Parader have something to say with their debut EP, Something the Dreamers Dream: they’re not giving up on the sounds they grew up on, and they’re not giving up on the dream they’ve all been chasing, collectively and individually, for most of their lives. Formerly known as Lion in the Mane, Parader, comprised of frontman Jon Masters, lead guitarist Dmitry Libman, bassist Zach Falkow and Broadway star Gerard Canonico on drums, is out to cement the return of rock music with a sound uniquely theirs.

 

Jon Masters’ wistful romanticism and self reflection pervades every lyric, and the combination of his words over Dmitry Libman’s sweeping musical arrangements comes together to create a rollercoaster of an EP, evoking everything from exuberance to heartbreak to defiance in under 30 minutes. With over a decade of history writing together, Masters and Libman navigate a delicate balance of old and new sounds that go together seamlessly.

 

While not sonically comparable to emo and pop punk’s new wave or the synth driven dance-pop dominating the charts, familiar musical elements from first generation emo heroes like Jimmy Eat World and Copeland as well newer acts like AJR, Coin and The 1975 combine with frontman Jon Master’s Adam Duritz-esque lyricism and sensibility to create a body of work that’s both brand new and instantly recognizable.

 

Parader managed to record, mix and master their forthcoming EP in complete isolation during the pandemic. With various personnel spread across 10+ different states, including industry powerhouses behind the mixing and mastering boards, they pulled off a 5 song EP without ever being in the same room with each other or their production team. The band also called on a few friends from over the years to lend their talents while in quarantine, including Warped Tour alums like ex The Dangerous Summer drummer Ben Cato and Spitalfield’s Mark Rose on “Alive and True,” and drummer Andrew Marshall (Billie Eilish) on their current single “Whiskey and Water,” released in the fall of 2021.

“I’m still kind of in disbelief that we managed to pull off an EP with so many moving parts the way we did,” says bassist Zach Falkow. “When we were tracking it, it was pre vaccine and none of us were ever in the same room, or even in the same state for that matter. Everyone was shooting sessions back and forth via Dropbox instead of the traditional “go into the studio and crank something out” model. I’m pretty sure we had at least a quarter of the US covered between everyone involved.”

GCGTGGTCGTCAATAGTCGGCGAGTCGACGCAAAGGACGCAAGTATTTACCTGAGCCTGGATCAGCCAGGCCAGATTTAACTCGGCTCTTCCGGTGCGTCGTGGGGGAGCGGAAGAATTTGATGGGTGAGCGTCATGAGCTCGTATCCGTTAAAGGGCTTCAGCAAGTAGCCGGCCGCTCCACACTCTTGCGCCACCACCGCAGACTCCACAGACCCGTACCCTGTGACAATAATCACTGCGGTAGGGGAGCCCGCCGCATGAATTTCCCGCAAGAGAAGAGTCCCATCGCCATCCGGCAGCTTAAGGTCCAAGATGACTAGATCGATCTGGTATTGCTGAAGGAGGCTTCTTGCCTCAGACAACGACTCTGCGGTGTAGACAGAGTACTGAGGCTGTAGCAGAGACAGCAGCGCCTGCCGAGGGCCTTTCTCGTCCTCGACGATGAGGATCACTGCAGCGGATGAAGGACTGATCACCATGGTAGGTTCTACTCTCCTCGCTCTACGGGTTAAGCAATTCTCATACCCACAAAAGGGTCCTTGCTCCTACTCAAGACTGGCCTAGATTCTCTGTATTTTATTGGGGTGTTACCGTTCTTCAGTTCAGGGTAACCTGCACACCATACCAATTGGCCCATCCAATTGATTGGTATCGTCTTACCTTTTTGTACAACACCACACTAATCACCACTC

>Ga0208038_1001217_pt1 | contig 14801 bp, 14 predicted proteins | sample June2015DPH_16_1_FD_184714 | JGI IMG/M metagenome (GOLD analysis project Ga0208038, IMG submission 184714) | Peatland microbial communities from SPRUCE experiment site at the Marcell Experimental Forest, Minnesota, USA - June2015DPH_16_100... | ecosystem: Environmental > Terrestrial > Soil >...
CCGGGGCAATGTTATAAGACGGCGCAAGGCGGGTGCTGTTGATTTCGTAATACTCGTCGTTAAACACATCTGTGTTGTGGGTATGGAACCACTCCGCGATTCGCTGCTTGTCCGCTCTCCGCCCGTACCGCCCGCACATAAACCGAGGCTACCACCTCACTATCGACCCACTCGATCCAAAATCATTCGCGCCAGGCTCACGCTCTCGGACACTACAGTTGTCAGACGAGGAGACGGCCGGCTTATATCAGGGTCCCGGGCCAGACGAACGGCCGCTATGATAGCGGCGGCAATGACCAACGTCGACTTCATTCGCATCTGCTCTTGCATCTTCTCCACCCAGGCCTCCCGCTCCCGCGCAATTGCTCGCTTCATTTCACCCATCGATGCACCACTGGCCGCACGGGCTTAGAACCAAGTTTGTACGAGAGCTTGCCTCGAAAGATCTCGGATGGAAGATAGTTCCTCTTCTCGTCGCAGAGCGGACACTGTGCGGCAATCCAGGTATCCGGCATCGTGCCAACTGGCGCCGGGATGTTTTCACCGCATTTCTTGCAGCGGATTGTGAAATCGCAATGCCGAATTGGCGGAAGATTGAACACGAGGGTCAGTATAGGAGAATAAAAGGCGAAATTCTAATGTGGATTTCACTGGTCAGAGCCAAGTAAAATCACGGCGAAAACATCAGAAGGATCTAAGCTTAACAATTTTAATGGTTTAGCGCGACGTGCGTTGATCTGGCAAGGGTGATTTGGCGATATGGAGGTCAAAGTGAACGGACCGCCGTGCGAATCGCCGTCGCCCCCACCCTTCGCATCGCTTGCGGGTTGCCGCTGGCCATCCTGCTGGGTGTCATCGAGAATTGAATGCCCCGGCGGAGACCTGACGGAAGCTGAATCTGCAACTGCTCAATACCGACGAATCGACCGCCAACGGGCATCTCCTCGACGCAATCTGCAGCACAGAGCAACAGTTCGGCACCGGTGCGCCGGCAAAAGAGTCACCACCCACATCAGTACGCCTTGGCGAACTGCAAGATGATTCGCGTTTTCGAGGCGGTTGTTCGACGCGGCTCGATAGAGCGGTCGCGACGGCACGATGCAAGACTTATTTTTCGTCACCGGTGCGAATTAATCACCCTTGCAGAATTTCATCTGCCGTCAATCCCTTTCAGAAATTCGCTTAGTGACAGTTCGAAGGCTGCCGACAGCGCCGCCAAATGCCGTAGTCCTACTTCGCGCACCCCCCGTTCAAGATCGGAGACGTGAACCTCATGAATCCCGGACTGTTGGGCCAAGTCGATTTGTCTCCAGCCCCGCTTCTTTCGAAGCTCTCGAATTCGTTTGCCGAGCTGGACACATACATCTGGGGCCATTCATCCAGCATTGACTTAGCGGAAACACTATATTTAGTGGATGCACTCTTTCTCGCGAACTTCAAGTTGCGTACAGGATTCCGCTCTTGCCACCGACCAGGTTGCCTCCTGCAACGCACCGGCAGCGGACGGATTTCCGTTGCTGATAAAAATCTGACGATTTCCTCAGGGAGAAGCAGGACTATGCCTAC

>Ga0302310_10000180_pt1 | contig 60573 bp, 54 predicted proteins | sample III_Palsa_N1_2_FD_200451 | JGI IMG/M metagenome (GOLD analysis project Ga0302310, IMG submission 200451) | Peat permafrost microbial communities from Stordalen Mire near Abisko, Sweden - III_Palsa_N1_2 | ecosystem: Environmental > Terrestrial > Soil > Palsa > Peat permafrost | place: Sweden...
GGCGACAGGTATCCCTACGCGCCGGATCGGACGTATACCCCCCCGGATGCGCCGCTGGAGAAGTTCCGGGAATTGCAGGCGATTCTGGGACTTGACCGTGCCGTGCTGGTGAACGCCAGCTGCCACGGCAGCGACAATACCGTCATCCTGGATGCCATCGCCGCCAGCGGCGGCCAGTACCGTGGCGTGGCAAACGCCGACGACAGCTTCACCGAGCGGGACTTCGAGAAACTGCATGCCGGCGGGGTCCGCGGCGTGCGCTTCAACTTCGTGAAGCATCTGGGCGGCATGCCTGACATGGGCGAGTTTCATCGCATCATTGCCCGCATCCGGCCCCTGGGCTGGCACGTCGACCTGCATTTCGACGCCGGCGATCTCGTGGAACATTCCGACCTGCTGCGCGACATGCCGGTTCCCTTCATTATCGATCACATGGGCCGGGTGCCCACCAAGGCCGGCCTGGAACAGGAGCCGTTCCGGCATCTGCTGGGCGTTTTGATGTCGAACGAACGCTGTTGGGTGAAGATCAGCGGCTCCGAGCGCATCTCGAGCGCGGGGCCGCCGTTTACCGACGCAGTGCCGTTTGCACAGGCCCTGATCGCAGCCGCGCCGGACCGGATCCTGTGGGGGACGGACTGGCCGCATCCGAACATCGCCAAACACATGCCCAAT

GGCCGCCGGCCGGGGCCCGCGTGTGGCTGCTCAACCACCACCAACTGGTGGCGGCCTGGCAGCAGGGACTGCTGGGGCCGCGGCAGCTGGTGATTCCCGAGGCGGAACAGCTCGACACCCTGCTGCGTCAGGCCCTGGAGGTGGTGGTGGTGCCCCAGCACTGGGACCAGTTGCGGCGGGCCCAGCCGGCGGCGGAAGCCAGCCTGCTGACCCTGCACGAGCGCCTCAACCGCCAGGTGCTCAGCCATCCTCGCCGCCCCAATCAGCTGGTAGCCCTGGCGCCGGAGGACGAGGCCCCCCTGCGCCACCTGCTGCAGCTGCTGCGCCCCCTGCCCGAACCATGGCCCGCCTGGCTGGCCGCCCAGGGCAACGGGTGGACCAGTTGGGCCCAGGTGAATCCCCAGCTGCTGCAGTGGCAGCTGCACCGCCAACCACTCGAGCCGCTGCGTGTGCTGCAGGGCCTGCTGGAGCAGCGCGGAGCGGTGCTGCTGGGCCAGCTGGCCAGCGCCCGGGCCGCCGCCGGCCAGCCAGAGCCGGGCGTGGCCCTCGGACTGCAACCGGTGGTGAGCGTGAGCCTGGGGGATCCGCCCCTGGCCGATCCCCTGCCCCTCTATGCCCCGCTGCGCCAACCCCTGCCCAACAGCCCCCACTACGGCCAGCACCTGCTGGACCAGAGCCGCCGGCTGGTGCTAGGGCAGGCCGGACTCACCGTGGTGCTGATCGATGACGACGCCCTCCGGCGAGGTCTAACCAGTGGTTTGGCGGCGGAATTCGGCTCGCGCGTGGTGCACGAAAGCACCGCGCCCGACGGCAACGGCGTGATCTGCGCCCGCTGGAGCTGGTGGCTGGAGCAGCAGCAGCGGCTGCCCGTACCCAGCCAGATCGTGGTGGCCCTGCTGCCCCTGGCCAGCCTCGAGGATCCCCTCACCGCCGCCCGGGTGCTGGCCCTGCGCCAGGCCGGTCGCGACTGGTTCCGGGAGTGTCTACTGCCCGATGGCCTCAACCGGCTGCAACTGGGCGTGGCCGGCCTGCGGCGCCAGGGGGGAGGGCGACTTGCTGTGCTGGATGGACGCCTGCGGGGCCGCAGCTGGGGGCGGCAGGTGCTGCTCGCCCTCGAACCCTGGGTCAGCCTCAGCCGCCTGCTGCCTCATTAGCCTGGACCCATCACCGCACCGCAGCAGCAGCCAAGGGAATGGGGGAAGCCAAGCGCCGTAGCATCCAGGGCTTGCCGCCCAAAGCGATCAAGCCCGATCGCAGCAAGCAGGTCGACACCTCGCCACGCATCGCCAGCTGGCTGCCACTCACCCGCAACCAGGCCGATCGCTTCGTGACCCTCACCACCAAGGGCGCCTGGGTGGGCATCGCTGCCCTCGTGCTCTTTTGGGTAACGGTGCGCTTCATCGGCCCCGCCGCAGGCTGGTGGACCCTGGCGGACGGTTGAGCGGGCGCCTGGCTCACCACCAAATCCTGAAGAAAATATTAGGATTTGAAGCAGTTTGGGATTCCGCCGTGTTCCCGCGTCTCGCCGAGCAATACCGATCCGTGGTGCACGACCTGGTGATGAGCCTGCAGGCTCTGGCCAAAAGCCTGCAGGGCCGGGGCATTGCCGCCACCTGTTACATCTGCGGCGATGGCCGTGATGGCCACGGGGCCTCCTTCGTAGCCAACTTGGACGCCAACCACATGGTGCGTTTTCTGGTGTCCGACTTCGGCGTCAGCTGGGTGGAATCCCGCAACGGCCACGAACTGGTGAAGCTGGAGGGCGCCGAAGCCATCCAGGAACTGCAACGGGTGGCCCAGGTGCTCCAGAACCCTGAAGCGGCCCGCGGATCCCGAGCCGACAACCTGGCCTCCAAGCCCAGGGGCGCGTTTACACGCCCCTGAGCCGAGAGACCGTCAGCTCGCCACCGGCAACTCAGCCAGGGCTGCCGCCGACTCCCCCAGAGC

The band’s next single “Save My Place,” due out on March 18th, showcases Masters and company at arguably their most raw and rocking. Mixed and mastered by producer/Acceptance drummer Nick Rad (Misterwives, Andrew McMahon, Sheryl Crow) and legendary mastering maven Chris Athens (Coldplay, Machine Gun Kelly, Beastie Boys), the song is an epic soundscape that begs to be played in an arena.

 

“‘Save my place’ is my favorite song on the record. It’s Gerard’s first song playing drums with us and I loved what he did with it,” Masters reflects.”Lyrically, I’m proud of the song because I was in a crazy place when I wrote the words. To me it’s about wondering if you could ever feel an emotion stronger than anything you’ve ever felt before. To me it’s about wondering if you could ever feel an emotion stronger than anything you’ve ever felt before. Could be good, bad, happy, sad, funny etc.... and just looking back and being happy that some of the bad is out of the way and hoping to not act that way again, but also wondering if you’d ever experience something again that could get you that worked up and emotionally involved. It’s like a hopeful and helpless call to someone to save my place for all the shenanigans I’d assume I bring to the table.”

 

Armed with poppy hooks, decades of experience, and a stubborn determination to finally break out, Parader is poised to be the modern arena rock answer to the second coming of emo. “We’ve all been in the industry a long time, and together for the better part of it,” adds Falkow. “It’s never possible to tell for sure whether things are going to pan out, and most of the time it doesn’t. But with this EP, all of us agreed that we were going to take every ounce of energy and drive we had left in us and swing for the fences.”